Studying abroad will help you see the world in a new light. “Seeing the way others live teaches you not only to appreciate their way of life, but also gives you new perspective on the way you live yours,” says Brandy Herrera, who grew up in Chicago and is now studying at the London School of Economics. “You learn to not only draw distinctions between your cultures, but you also learn to find commonalities, and to connect despite your differences.”
A new understanding of time
Attitudes to time vary around the world. What’s considered polite in Japan or Sweden, for instance, might seem a little too keen in other parts of the world. But it’s not all about punctuality; approaches to the actual studying vary hugely too, with different amounts of time allocated to seminars and private study. Fitting in with a new regime will keep you on your toes, and may even inspire you to get a better grip on your time when you get back home.
Saving up for a foreign trip is difficult, especially if your busy study schedule means that you don’t have much time for paid work. Though whether you scrape together funds from a couple of part-time jobs, or launch your own crowdfunding campaign with a site like Project Travel, you’ll finish up feeling pretty smug – and can then look forward to blasting your savings away on one unforgettable study abroad program.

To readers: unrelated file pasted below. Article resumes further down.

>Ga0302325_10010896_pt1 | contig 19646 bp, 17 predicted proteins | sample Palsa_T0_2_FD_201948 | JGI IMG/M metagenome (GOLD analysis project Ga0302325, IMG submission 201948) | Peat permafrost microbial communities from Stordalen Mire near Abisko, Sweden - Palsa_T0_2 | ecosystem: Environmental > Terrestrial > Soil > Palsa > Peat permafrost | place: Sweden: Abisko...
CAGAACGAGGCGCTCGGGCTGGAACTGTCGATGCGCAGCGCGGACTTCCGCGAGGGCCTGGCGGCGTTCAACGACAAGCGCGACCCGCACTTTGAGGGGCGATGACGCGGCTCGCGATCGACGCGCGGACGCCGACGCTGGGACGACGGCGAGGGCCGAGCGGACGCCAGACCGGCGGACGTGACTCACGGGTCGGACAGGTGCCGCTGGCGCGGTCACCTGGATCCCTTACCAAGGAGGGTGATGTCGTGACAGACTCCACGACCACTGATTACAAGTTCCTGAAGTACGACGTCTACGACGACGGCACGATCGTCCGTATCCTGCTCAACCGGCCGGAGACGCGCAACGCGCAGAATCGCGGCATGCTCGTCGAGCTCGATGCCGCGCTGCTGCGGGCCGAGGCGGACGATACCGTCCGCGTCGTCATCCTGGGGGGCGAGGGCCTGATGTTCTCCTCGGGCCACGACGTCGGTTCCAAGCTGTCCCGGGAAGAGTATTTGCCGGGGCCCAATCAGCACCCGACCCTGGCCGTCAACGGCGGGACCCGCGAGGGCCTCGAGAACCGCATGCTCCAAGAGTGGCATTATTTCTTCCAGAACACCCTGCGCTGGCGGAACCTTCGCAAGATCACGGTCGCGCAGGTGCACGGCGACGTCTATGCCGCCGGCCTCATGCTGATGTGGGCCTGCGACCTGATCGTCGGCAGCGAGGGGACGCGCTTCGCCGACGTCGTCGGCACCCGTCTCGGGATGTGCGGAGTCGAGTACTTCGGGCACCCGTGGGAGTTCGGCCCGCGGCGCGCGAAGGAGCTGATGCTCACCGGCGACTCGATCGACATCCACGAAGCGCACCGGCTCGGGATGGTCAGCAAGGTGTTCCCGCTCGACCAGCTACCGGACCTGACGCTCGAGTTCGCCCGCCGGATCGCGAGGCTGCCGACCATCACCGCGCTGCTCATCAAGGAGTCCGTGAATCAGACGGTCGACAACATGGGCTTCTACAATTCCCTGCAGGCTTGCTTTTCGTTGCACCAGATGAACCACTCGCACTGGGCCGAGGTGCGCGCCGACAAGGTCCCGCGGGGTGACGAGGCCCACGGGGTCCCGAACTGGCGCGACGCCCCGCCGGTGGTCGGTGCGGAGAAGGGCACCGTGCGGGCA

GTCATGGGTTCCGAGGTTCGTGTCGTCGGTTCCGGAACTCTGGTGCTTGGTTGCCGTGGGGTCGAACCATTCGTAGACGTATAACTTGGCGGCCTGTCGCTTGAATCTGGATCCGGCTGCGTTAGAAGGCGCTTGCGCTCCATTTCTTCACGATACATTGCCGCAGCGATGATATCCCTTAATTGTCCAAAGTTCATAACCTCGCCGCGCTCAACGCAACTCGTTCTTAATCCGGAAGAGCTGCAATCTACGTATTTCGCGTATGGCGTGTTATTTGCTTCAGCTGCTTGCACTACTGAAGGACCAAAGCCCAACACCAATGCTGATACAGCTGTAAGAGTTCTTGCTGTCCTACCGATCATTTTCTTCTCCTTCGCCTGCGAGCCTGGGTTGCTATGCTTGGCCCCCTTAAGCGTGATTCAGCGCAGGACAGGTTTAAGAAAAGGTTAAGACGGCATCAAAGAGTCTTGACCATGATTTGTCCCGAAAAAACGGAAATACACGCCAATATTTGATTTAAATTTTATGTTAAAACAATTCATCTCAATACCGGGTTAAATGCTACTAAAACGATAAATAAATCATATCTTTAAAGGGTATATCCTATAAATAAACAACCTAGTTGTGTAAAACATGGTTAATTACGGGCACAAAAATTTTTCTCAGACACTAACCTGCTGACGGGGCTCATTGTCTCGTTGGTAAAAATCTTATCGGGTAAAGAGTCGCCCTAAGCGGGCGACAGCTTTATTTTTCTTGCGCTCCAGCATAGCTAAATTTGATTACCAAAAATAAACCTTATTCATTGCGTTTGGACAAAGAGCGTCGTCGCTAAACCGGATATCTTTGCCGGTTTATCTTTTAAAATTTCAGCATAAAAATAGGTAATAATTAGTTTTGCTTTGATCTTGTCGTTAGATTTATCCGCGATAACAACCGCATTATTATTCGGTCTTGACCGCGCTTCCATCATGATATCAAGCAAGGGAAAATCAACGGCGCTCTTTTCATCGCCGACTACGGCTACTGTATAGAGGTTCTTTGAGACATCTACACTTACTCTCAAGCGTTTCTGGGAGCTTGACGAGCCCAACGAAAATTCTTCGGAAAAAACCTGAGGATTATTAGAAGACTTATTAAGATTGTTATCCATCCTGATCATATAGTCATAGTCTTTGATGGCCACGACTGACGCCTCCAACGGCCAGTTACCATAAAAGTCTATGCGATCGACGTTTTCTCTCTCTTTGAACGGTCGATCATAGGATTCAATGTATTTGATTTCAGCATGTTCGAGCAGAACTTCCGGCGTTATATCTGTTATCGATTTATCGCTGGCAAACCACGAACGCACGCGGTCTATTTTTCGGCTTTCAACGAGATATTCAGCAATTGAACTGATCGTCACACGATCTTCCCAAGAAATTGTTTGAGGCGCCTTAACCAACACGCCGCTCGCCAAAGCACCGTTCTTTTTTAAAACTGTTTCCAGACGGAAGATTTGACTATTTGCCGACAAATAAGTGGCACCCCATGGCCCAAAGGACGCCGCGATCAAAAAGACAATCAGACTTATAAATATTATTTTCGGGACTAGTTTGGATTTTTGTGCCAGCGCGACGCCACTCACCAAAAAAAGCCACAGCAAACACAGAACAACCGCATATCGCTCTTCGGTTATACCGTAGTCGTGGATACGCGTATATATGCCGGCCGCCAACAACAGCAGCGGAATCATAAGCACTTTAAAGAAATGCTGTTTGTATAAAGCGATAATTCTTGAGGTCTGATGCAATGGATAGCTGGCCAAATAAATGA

“I want other students to know that community help is always there,” says Brandy. “Be it through local businesses or chambers of commerce, there are plenty of people who are more than happy to help students get abroad.”
There are loads of travel articles devoted to “living like a local” but the truth is, there’s only one way to do that properly – and that’s to become a local yourself. Spend time studying abroad and you’ll get to experience life exactly as the local people do, from stocking up on groceries at run-of-the-mill shops to attending hush-hush gigs and art exhibitions at small, quirky venues that few short-term visitors get to see.
Reduced (or non-existent) tuition fees
This depends on where you choose to study, of course, but you may actually be able to save money by studying abroad. Germany, Sweden, Norway and Finland are among the countries offering free or very cheap education to foreign students.
Interesting new friends
Apart from meeting local people who know their city inside out, you’ll also get to meet like-minded foreign students who’ve decided to expand their horizons. Even if you’re only abroad for a couple of weeks or a single semester, the chances are that you’ll come away with a whole bunch of new friends, each with different stories to tell. And, if you’re lucky, they’ll have a sofa for you to sleep on the next time you go travelling.
This article is part of a continuing series covering study abroad programs with Project Travel, a company that helps students of all ages tap into the funding potential of their communities. Visit projecttravel.com/go/rough-guides for more information.